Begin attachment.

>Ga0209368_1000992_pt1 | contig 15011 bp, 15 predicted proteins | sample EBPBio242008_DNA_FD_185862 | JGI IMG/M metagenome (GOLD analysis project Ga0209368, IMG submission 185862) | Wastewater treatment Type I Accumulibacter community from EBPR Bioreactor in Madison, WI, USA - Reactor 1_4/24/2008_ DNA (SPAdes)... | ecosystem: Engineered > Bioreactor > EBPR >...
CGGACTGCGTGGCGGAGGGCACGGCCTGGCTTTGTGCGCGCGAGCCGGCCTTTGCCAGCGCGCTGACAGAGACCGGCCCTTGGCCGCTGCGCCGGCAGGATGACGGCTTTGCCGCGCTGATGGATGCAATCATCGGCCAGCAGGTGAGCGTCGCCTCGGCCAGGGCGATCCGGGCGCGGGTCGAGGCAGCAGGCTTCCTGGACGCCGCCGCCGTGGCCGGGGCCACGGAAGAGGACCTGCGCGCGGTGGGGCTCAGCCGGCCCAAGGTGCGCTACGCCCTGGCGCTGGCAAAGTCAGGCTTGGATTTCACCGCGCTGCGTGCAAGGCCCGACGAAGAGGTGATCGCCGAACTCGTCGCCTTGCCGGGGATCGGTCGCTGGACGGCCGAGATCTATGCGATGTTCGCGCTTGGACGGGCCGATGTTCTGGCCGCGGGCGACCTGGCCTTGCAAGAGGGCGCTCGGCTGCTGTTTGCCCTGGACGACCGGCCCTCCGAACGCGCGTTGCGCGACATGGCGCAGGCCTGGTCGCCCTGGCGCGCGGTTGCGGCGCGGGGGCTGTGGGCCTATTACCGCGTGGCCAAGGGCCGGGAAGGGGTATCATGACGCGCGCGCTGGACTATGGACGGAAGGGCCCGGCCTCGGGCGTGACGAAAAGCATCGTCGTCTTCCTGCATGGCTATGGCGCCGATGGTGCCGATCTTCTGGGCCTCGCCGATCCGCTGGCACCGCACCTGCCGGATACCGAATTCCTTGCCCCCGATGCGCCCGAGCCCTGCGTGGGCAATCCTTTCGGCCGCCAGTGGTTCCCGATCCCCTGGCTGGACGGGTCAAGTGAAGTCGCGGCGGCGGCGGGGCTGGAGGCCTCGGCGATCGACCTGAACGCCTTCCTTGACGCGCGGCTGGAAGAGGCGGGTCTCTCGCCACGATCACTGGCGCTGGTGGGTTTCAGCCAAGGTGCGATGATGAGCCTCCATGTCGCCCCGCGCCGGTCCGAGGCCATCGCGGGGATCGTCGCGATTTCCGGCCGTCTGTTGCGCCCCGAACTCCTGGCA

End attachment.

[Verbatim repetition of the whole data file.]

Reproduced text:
>Ga0209368_1000992_pt1 | contig 15011 bp, 15 predicted proteins | sample EBPBio242008_DNA_FD_185862 | JGI IMG/M metagenome (GOLD analysis project Ga0209368, IMG submission 185862) | Wastewater treatment Type I Accumulibacter community from EBPR Bioreactor in Madison, WI, USA - Reactor 1_4/24/2008_ DNA (SPAdes)... | ecosystem: Engineered > Bioreactor > EBPR >...
CGGACTGCGTGGCGGAGGGCACGGCCTGGCTTTGTGCGCGCGAGCCGGCCTTTGCCAGCGCGCTGACAGAGACCGGCCCTTGGCCGCTGCGCCGGCAGGATGACGGCTTTGCCGCGCTGATGGATGCAATCATCGGCCAGCAGGTGAGCGTCGCCTCGGCCAGGGCGATCCGGGCGCGGGTCGAGGCAGCAGGCTTCCTGGACGCCGCCGCCGTGGCCGGGGCCACGGAAGAGGACCTGCGCGCGGTGGGGCTCAGCCGGCCCAAGGTGCGCTACGCCCTGGCGCTGGCAAAGTCAGGCTTGGATTTCACCGCGCTGCGTGCAAGGCCCGACGAAGAGGTGATCGCCGAACTCGTCGCCTTGCCGGGGATCGGTCGCTGGACGGCCGAGATCTATGCGATGTTCGCGCTTGGACGGGCCGATGTTCTGGCCGCGGGCGACCTGGCCTTGCAAGAGGGCGCTCGGCTGCTGTTTGCCCTGGACGACCGGCCCTCCGAACGCGCGTTGCGCGACATGGCGCAGGCCTGGTCGCCCTGGCGCGCGGTTGCGGCGCGGGGGCTGTGGGCCTATTACCGCGTGGCCAAGGGCCGGGAAGGGGTATCATGACGCGCGCGCTGGACTATGGACGGAAGGGCCCGGCCTCGGGCGTGACGAAAAGCATCGTCGTCTTCCTGCATGGCTATGGCGCCGATGGTGCCGATCTTCTGGGCCTCGCCGATCCGCTGGCACCGCACCTGCCGGATACCGAATTCCTTGCCCCCGATGCGCCCGAGCCCTGCGTGGGCAATCCTTTCGGCCGCCAGTGGTTCCCGATCCCCTGGCTGGACGGGTCAAGTGAAGTCGCGGCGGCGGCGGGGCTGGAGGCCTCGGCGATCGACCTGAACGCCTTCCTTGACGCGCGGCTGGAAGAGGCGGGTCTCTCGCCACGATCACTGGCGCTGGTGGGTTTCAGCCAAGGTGCGATGATGAGCCTCCATGTCGCCCCGCGCCGGTCCGAGGCCATCGCGGGGATCGTCGCGATTTCCGGCCGTCTGTTGCGCCCCGAACTCCTGGCA